The Reason Why Most Brides Wear White Dresses on Their Wedding Day
What is the first colour that pops into your head when you think of a wedding dress? White. The colour white has been recognised in many societies as a symbol of purity and virtue. Most claim that brides wear white because it is ‘tradition’.
Historically, more than 175 years historically red and other different types of bright colours would be the colour brides chose for an ideal wedding gown. This wasn’t until 1840 on Queen Victoria’s marriage to Prince Albert. Victoria popularised the ‘white’ wedding dress when she broke the trend wearing an off-the-shoulder satin gown covered in lace and of course her wedding gown was the colour white. Queen Victoria then broke news headlines as she was reported in newspapers, magazines and became an influence to wedding trends domestically and internationally. Queen Victoria wasn’t the first bride to wear white, Mary Queen of Scots also wore white when she married Dauphin of France in 1558.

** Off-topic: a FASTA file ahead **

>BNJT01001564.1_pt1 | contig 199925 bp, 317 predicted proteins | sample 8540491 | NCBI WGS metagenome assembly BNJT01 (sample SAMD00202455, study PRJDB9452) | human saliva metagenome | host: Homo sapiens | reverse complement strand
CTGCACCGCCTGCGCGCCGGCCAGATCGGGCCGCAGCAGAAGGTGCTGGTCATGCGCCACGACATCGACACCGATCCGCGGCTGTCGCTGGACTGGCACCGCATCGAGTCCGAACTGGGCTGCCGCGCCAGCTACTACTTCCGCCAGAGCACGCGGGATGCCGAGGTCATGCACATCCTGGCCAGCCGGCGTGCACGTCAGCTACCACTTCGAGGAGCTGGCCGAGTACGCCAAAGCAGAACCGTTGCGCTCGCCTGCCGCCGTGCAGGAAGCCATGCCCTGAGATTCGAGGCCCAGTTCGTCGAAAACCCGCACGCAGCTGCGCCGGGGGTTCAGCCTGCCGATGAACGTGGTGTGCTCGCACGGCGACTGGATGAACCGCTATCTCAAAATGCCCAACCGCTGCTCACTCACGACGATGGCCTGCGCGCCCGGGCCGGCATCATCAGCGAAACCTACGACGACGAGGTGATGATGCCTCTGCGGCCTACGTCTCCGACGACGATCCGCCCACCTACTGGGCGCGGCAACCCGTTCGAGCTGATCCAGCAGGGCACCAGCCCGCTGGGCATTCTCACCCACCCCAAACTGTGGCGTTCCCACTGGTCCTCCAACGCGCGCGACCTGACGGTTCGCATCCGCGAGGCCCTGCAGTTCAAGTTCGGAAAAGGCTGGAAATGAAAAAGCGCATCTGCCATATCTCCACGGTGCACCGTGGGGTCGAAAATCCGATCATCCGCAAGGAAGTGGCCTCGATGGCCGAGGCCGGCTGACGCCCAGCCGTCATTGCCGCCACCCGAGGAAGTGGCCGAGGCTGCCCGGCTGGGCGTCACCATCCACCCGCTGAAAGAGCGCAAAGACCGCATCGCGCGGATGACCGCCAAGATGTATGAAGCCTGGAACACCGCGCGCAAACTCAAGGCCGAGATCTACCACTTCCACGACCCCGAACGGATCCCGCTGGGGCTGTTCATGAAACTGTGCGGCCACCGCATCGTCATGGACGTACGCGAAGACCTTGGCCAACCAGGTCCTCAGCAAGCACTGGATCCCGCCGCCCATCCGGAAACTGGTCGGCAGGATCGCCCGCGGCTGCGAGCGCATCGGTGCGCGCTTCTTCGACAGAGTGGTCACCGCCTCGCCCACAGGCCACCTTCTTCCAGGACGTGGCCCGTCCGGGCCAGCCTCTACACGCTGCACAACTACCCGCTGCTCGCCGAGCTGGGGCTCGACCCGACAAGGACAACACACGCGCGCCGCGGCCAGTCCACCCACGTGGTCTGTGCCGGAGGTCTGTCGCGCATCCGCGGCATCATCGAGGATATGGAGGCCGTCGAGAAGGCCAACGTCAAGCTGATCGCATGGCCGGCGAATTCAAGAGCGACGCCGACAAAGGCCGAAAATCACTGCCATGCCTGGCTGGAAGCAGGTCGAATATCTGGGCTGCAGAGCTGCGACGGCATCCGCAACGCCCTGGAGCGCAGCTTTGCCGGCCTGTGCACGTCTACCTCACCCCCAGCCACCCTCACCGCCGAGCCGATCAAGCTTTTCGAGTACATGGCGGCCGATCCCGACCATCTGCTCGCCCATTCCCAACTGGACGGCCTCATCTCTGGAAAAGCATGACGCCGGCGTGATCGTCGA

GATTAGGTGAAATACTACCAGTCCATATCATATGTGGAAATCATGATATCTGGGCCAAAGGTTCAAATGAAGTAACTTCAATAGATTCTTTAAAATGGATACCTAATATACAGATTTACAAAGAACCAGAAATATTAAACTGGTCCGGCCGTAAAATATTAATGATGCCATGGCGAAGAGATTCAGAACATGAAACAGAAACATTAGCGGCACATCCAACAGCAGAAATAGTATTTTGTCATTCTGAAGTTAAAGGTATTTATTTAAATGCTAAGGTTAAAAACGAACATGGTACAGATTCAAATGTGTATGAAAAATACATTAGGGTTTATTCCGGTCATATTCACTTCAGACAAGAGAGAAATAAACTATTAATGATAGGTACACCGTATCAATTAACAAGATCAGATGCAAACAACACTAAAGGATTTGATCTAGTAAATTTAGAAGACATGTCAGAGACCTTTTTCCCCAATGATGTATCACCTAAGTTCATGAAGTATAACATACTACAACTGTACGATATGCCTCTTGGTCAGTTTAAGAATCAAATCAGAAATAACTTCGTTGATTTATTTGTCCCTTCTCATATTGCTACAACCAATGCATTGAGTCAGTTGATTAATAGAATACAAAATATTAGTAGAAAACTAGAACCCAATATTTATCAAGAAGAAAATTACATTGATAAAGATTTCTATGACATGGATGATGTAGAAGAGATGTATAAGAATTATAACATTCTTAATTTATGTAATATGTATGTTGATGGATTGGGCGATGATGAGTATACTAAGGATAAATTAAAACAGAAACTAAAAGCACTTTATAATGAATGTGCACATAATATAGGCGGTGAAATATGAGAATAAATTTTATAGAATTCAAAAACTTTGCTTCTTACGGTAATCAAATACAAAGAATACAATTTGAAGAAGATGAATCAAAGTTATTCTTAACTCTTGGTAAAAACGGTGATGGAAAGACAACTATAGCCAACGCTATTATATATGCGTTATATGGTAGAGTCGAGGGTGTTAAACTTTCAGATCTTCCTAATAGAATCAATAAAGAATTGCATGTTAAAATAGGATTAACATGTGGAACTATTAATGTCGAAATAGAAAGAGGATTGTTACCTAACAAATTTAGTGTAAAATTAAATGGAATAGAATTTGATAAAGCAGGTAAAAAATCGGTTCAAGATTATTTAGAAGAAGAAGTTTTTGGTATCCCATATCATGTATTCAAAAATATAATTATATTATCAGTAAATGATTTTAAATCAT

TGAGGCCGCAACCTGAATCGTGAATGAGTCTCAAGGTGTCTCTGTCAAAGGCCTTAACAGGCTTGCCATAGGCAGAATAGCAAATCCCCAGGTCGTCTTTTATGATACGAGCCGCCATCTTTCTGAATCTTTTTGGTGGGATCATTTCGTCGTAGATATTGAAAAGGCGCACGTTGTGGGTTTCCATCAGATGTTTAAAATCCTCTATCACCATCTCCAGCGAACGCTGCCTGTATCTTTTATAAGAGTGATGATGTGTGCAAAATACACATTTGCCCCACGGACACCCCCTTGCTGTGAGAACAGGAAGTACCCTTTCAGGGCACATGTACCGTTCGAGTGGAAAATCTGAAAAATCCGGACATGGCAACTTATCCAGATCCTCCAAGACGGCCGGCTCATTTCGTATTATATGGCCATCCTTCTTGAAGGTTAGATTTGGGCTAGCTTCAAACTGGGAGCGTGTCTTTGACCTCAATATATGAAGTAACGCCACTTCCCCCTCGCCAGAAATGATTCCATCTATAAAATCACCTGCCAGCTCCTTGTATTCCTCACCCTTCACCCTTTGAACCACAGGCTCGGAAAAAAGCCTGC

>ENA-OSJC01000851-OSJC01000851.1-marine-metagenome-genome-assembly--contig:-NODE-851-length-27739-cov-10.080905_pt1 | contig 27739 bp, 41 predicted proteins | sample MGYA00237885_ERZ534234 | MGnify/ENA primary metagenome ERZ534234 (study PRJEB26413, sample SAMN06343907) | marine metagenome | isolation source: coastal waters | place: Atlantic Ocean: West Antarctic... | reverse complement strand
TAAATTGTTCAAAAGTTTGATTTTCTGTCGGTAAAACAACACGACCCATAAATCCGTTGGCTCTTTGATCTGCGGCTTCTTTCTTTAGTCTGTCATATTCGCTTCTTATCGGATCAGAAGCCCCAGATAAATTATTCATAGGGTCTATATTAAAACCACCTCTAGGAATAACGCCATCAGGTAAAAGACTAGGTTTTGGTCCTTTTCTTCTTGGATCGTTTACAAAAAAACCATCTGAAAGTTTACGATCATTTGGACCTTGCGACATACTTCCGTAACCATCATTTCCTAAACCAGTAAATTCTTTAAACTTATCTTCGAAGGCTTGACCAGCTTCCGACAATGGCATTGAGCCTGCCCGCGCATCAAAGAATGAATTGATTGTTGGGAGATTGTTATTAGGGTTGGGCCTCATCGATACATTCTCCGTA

Historians have also commented on how wearing white was also a symbol of status. Back in those days, cleaning a wedding dress was extremely difficult to do. Wealthier brides wore the colour white to show off the fact that they were able to afford a dress that was cleaned.
"Before bleaching techniques were mastered, white was a rare and expensive color, more a symbol of wealth than purity,” biographer Julia Baird wrote in Victoria: The Queen.
Today, millions of brides across the world have simply been accustomed wearing white by the influence of media and tradition. With brides adding accessories to their look and finding the pair of shoes to match their dress, the wedding gown remains as the centrepiece. White wedding gowns are simple, clean and can bring light to your special moment. It can highlight you, your beauty and elegance as you start the next chapter of your life.